Many retirees depend on the financial benefits they receive each month from the Social Security retirement system. What happens, however, if you were a stay-at-home parent for your entire life? Are you entitled to Social Security retirement benefits? The Long Island attorneys at Eghrari Wealth Training Firm explain when you are entitled to Social Security benefits based on your spouse’s work history.
Work Credits in the Social Security System
During your working years, you accumulate credits that are based on your earnings that will qualify you for Social Security retirement benefits after you reach retirement age. The amount you need to earn to accumulate one credit has increased over the years to keep up with inflation. For 2023, you get one credit for every $1,640 you earn, up to four credits per year. Anyone born after 1929 needs 40 credits to receive Social Security retirement benefits, meaning that most people alive today must have worked at least ten years over the course of their lifetime to be eligible for Social Security retirement benefits.
Social Security Benefits Based on Your Spouse
Even if you never contributed to Social Security, you may be eligible for benefits if you are at least 62 years of age, and your spouse is or was receiving retirement or disability benefits. If you are eligible for Social Security benefits based on your own work record, benefits will be paid to you based on that record first. If your spouse’s benefits are more than your own benefit amount, you are entitled to an additional amount so that the combination of benefits is equal to the higher amount.
If you were born before January 2, 1954, and have already reached full retirement age, you can choose to receive only your spouse’s benefit and delay receiving your own retirement benefit until a later date. The option to delay taking your own benefits is no longer available for anyone born after January 2, 1954.
You may even be eligible for benefits based on the work record of an ex-spouse if:
- Your marriage lasted 10 years or longer.
- You are unmarried.
- You are age 62 or older.
- The benefit that you are entitled to receive based on your own work history is less than the benefit you would receive based on your ex-spouse’s work.
- Your ex-spouse is entitled to Social Security retirement or disability benefits.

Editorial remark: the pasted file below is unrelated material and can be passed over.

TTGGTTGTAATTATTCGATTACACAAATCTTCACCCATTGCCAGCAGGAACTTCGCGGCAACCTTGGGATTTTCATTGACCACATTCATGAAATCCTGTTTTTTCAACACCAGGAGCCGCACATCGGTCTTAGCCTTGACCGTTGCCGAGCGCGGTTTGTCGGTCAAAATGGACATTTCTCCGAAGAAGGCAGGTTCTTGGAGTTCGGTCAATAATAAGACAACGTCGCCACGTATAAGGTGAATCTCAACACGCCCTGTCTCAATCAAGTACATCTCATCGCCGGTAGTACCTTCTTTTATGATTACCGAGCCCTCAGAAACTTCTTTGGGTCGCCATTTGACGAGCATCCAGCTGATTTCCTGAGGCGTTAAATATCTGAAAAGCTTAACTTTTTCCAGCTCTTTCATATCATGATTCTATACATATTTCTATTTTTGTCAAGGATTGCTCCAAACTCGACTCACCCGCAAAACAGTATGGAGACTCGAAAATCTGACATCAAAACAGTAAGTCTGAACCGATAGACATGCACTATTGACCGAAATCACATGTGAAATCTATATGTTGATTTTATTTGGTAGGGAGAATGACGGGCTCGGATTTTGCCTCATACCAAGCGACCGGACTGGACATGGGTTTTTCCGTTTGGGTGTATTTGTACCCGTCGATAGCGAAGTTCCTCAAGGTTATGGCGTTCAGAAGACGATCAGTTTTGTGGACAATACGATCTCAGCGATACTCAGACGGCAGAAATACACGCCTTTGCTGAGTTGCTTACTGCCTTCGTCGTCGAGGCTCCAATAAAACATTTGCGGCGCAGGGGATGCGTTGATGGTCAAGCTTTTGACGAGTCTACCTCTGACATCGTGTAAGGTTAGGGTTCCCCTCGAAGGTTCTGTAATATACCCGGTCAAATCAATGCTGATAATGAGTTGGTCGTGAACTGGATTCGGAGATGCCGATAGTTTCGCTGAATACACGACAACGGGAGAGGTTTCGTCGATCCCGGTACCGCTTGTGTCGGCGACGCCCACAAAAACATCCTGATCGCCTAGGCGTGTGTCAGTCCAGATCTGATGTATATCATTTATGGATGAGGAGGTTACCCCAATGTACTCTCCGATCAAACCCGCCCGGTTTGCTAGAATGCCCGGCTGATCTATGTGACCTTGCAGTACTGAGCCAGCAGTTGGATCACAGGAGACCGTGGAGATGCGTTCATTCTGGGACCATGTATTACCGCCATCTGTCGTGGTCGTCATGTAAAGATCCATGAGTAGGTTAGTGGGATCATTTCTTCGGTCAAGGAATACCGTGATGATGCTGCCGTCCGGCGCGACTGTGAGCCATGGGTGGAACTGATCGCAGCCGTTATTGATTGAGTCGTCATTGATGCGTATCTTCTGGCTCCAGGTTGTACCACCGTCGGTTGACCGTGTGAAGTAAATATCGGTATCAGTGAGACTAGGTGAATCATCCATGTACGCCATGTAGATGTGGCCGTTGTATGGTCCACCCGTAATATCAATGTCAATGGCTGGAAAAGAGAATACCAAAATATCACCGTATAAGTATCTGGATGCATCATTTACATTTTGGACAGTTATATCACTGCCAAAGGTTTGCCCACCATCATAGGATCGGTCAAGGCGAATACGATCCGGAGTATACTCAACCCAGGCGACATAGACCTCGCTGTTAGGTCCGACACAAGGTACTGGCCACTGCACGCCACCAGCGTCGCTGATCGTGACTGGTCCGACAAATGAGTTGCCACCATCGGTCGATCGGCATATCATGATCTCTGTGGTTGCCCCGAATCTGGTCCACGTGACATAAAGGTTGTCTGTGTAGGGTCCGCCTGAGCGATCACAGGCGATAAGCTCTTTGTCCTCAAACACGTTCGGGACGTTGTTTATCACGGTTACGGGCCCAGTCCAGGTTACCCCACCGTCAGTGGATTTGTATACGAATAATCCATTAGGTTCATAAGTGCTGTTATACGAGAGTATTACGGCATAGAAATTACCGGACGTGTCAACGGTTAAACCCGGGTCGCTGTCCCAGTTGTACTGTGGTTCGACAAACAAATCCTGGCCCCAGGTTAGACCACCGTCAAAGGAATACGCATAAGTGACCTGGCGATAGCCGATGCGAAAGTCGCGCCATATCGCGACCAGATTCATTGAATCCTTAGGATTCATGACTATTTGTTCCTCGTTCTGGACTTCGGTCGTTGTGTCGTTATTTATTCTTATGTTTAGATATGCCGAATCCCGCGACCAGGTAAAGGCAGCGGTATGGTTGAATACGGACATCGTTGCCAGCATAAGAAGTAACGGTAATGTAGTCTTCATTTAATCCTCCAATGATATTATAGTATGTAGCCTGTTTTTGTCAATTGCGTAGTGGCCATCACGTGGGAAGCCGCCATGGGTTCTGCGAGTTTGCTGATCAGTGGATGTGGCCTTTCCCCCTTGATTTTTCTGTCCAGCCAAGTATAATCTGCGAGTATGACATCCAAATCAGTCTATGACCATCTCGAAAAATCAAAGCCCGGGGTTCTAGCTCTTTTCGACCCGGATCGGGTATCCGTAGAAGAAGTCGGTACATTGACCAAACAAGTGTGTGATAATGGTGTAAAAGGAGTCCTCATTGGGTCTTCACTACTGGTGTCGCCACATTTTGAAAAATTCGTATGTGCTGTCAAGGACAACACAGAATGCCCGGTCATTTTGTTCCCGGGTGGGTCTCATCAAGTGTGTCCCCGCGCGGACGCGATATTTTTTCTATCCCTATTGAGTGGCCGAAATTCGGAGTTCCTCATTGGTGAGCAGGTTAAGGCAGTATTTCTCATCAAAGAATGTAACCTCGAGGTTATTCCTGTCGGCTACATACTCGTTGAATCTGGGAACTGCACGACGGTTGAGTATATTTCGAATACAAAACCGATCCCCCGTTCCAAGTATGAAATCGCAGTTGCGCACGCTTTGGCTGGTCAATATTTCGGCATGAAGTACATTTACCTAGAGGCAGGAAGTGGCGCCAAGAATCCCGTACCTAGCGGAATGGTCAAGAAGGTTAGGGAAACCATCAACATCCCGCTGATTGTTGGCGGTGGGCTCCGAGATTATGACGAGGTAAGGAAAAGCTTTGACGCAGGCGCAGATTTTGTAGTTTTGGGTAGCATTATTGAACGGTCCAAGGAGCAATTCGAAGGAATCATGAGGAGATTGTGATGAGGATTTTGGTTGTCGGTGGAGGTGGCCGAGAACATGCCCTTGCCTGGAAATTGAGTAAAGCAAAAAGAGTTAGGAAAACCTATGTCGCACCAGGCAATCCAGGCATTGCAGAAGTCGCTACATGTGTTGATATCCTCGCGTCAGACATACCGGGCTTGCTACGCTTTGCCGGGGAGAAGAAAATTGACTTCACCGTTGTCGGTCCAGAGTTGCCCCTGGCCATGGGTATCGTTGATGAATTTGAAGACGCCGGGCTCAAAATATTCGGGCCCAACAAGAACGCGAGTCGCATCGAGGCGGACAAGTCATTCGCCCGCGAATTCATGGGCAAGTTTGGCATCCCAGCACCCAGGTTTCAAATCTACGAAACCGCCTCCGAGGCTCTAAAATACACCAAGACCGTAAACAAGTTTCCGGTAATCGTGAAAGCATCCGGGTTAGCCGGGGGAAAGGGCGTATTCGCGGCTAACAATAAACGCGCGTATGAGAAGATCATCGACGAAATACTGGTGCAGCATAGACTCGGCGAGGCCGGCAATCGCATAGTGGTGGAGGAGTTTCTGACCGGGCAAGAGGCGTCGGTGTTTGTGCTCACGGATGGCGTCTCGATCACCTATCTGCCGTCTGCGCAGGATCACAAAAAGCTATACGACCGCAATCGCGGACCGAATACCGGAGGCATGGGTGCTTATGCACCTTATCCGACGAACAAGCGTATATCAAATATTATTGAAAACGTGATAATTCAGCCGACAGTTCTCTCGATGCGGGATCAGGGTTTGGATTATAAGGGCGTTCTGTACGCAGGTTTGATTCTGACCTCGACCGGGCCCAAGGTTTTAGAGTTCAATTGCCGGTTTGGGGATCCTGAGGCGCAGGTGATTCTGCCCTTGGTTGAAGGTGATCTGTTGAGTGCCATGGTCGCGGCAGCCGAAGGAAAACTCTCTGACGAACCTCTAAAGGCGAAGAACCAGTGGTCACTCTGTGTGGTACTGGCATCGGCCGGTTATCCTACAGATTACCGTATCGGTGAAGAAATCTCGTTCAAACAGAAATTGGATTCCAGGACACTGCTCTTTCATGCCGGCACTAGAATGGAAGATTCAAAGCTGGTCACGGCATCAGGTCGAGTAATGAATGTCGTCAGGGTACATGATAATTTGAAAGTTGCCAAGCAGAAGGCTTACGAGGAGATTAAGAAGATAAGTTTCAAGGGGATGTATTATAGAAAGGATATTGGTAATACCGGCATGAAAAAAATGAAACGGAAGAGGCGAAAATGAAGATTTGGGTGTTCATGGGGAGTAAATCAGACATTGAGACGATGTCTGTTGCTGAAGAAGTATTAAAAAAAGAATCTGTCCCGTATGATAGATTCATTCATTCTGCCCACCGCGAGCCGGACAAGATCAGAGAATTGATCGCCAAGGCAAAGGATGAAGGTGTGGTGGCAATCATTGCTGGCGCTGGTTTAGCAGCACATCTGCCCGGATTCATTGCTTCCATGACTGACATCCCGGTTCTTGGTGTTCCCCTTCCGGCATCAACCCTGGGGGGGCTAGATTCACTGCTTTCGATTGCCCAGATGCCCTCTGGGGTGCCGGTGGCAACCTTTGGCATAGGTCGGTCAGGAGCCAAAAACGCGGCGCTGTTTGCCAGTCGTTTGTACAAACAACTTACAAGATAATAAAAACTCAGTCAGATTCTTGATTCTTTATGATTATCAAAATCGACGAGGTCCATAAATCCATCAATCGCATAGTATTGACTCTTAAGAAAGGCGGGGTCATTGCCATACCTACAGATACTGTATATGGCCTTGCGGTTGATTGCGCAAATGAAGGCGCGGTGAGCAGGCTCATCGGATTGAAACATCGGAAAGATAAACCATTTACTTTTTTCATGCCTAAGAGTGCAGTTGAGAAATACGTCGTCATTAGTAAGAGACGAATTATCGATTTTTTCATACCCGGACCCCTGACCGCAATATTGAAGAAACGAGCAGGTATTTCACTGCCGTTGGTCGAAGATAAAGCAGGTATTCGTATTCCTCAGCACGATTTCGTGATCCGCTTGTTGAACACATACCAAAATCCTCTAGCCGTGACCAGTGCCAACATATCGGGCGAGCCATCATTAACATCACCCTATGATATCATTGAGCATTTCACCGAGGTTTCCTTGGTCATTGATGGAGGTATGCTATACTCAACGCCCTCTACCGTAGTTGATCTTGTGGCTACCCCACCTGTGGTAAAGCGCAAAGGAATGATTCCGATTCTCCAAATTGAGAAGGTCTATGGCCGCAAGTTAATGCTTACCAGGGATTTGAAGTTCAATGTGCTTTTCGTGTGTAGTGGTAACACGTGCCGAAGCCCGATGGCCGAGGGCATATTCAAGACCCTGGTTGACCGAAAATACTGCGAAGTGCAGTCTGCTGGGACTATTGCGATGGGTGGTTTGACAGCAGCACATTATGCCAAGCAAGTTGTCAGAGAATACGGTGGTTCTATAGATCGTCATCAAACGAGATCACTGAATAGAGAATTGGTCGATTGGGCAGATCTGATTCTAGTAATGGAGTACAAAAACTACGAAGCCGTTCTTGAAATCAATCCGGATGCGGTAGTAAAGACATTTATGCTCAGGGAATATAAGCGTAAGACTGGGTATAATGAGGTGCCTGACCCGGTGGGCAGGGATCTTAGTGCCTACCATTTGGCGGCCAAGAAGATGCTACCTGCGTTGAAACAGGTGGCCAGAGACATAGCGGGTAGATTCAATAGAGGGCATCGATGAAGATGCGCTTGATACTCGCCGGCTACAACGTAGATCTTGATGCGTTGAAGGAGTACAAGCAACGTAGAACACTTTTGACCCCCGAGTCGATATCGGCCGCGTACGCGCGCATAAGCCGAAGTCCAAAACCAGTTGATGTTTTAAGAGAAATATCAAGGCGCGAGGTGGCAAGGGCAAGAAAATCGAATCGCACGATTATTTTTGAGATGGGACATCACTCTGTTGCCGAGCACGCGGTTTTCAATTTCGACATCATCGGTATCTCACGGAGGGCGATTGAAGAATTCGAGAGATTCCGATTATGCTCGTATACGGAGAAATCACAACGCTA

Social Security Survivor Benefits
Although a worker must typically have 40 work credits to qualify for Social Security benefits, some surviving family members can get benefits if the worker has credit for one and one-half years of work (six credits) in the three years just before their death. The following surviving family members may be entitled to benefits based on the work record of a decedent:
- A widow or widower age 60 or older (age 50 or older if they have a disability).
- A surviving divorced spouse, under certain circumstances.
- A widow or widower at any age who is caring for the deceased’s child who is under age 16 or has a disability and receiving child’s benefits.
- An unmarried child of the deceased who is one of the following:
- Younger than age 18 (or up to age 19 if they are a full-time student in an elementary or secondary school).
- Age 18 or older with a disability that began before age 22.
How Much Will I Receive in Social Security Benefits?
The amount you will receive in Social Security benefits based on the benefits of a deceased spouse will vary but general guidelines include:
- A widow or widower at full retirement age or older receives 100 percent of the deceased worker’s benefit amount.
- A widow or widower from age 60 to full retirement age receives 71½ to 99 percent of the deceased worker’s basic amount.
- A widow or widower with a disability who is aged 50 through 59 receives 71½ percent of the deceased worker’s benefit amount.
- A widow or widower of any age who is caring for a child under age 16 receives 75 percent of the deceased worker’s benefit amount.
Do You Have Questions about Social Security Retirement Benefits?
For more information, please join us for an upcoming FREE seminar. If you have additional questions about Social Security or other elder law issues, contact the Long Island elder law attorneys at Eghrari Wealth Training Firm by calling us at 631-265-0599 to schedule your appointment.